This day in London history: on the 10th of November 1683 George II, king of England from 1727 to 1760, was born. In Golden Square there is a statue of him decked out in a Roman toga.
The site upon which Golden Square stands was known as Gelding’s Cross in the early 17th century when the land was used for farming. Building work on the square was begun in the 1670s and, as it was designed for the gentry, a rather more refined name was needed.
During the Great Plague of 1665/6, the site played an important, albeit somewhat gruesome, role.
Originally dogs and cats were blamed for spreading the plague. They were therefore killed off, leaving the real villains – grey rats – without any predators. The rats were thus able to wreak even more havoc with the disease, and it is estimated that around 15% of London’s population died of bubonic plague. At times the graveyards could not hold all the dead bodies and victims of the plague were dumped into large pits and communal graves. Golden Square stands on the site of one such pit.
Famous residents of the square include Thomas Jefferson; surgeon John Hunter, considered to be the founder of scientific surgery; Sebastian de Carvalho, Portuguese statesman and ambassador; and Nicholas Nickleby’s rich but unpleasant uncle, Ralph Nickleby.
Photograph: Fin Fahey
6 responses to “A king, the plague, and Dickens”
[…] Lane is close to Golden Square, the site of one of London’s plague […]
[…] Pardon Street in Clerkenwell takes its name from a churchyard, established in the 14th century by Ralph de Stratford, Bishop of London. During the ravages of the 1348 Black Death, victims of the diseases were treated somewhat cavalierly: grave diggers eventually refused to bury the bodies properly. Corpses were then dumped unceremoniously into large communal pits, such as that in Golden Square. […]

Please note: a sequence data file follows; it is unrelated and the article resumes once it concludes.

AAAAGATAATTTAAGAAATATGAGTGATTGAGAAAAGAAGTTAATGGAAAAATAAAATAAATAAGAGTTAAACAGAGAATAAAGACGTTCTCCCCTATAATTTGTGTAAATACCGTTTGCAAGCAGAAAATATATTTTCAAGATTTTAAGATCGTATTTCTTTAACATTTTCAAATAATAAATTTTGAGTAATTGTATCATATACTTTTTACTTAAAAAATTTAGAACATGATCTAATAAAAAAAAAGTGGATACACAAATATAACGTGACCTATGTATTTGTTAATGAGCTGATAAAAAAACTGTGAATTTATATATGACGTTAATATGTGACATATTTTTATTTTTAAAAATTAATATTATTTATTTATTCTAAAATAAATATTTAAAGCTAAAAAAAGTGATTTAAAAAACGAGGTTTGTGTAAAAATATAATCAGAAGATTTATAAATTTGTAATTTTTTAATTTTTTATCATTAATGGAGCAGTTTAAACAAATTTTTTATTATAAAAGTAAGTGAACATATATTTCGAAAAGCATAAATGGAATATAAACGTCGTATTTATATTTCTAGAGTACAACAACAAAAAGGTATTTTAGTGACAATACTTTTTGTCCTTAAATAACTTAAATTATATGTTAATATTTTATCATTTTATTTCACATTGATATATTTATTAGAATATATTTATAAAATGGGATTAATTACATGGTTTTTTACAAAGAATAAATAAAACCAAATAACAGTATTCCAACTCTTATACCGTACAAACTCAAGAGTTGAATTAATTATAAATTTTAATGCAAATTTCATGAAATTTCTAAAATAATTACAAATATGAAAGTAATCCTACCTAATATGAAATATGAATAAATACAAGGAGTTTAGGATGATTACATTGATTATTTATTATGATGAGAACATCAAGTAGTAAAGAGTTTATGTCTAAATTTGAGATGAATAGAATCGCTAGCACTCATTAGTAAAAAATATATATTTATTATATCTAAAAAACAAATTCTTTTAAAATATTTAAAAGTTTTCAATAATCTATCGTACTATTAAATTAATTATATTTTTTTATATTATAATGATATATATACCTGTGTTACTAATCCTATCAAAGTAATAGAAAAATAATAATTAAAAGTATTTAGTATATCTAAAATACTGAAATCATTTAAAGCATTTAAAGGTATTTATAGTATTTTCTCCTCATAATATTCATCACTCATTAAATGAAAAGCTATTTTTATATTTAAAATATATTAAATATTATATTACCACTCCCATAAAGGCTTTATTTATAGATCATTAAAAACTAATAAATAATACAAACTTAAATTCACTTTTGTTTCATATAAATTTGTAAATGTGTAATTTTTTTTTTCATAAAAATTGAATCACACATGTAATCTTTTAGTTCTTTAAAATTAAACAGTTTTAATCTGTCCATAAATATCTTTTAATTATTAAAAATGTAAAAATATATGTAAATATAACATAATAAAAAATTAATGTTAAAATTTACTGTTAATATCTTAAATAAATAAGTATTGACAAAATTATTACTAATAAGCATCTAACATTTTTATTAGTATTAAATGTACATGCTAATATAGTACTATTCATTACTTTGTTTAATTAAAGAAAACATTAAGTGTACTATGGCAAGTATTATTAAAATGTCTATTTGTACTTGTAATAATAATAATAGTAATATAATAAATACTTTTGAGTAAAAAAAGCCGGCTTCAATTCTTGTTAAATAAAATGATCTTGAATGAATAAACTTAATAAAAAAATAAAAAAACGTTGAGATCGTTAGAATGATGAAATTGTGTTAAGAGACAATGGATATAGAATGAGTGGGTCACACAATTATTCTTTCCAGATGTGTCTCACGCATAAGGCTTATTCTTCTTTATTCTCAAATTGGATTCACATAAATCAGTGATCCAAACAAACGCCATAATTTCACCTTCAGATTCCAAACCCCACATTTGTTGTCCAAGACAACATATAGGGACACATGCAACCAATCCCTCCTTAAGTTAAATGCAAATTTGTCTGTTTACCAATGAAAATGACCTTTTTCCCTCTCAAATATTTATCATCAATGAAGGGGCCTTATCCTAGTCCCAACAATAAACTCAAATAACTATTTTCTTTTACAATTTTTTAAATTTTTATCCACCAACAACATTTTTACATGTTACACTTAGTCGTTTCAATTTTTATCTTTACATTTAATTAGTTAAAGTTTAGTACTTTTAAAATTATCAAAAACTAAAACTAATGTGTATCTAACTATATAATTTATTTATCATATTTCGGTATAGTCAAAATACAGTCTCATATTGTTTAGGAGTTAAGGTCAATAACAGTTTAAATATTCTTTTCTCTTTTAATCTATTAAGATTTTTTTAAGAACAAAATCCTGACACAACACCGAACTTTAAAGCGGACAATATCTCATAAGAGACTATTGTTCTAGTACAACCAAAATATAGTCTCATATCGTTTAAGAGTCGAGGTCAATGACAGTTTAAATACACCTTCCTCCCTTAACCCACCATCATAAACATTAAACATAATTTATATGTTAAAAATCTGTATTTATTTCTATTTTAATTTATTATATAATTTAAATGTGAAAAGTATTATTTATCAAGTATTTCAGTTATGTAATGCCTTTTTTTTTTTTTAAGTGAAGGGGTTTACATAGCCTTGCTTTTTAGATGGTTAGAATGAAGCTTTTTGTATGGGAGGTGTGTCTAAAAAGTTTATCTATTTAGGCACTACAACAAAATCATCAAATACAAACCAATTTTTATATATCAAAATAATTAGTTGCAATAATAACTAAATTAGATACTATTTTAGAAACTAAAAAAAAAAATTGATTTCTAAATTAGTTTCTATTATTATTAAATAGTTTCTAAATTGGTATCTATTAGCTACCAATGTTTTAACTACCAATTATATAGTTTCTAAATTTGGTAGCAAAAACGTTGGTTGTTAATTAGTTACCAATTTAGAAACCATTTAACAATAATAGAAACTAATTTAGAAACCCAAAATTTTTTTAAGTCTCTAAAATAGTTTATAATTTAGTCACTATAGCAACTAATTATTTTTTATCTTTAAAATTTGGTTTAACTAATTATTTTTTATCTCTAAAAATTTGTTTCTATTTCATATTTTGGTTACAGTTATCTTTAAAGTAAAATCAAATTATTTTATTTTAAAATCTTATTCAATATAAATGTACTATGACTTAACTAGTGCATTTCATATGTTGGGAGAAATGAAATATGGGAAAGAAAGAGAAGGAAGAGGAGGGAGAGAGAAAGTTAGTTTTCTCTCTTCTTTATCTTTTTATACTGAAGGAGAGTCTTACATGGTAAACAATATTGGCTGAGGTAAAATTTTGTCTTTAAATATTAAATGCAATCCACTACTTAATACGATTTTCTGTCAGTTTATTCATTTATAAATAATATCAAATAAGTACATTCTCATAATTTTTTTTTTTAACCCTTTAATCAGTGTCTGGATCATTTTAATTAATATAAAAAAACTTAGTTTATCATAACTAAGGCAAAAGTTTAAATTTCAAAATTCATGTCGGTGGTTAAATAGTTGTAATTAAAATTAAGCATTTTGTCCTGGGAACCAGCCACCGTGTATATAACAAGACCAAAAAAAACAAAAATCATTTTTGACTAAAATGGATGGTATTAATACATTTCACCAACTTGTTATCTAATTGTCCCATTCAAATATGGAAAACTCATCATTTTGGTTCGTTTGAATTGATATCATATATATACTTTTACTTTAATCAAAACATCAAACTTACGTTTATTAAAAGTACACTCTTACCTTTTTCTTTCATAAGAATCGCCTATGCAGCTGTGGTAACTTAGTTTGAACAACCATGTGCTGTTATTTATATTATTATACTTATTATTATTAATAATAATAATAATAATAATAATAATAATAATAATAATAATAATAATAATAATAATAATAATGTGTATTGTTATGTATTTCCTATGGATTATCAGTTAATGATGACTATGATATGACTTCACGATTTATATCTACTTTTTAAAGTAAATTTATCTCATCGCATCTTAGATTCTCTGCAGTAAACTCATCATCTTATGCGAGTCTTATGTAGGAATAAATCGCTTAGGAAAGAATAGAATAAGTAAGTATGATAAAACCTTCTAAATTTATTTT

[…] Golden Square, which works for London’s gemstones and precious metals street names category, yet to come in this blog, is also nothing to do with what the name suggests. The site upon which the square stands was known as Gelding’s Cross in the early 17th century when the land was used for farming. (Like Bunhill Fields, the square was also a plague burial pit). […]
[…] on August 29, 2014 | Leave a comment Yesterday we ended with a quick look at Golden Square, which is more to do with castrated animals than precious metals. So today let’s look at more […]
[…] mentioned in that account was Hand Alley, near to Houndsditch. The alley, like Bunhill Row and Golden Square, stood on the site of one of the many communal pits for victims of the Great Plague in […]
[…] far as the ground bit goes, there has been a bit of a debate about Golden Square and whether it was really a plague pit. Some sources say it was, others are adamant that it was […]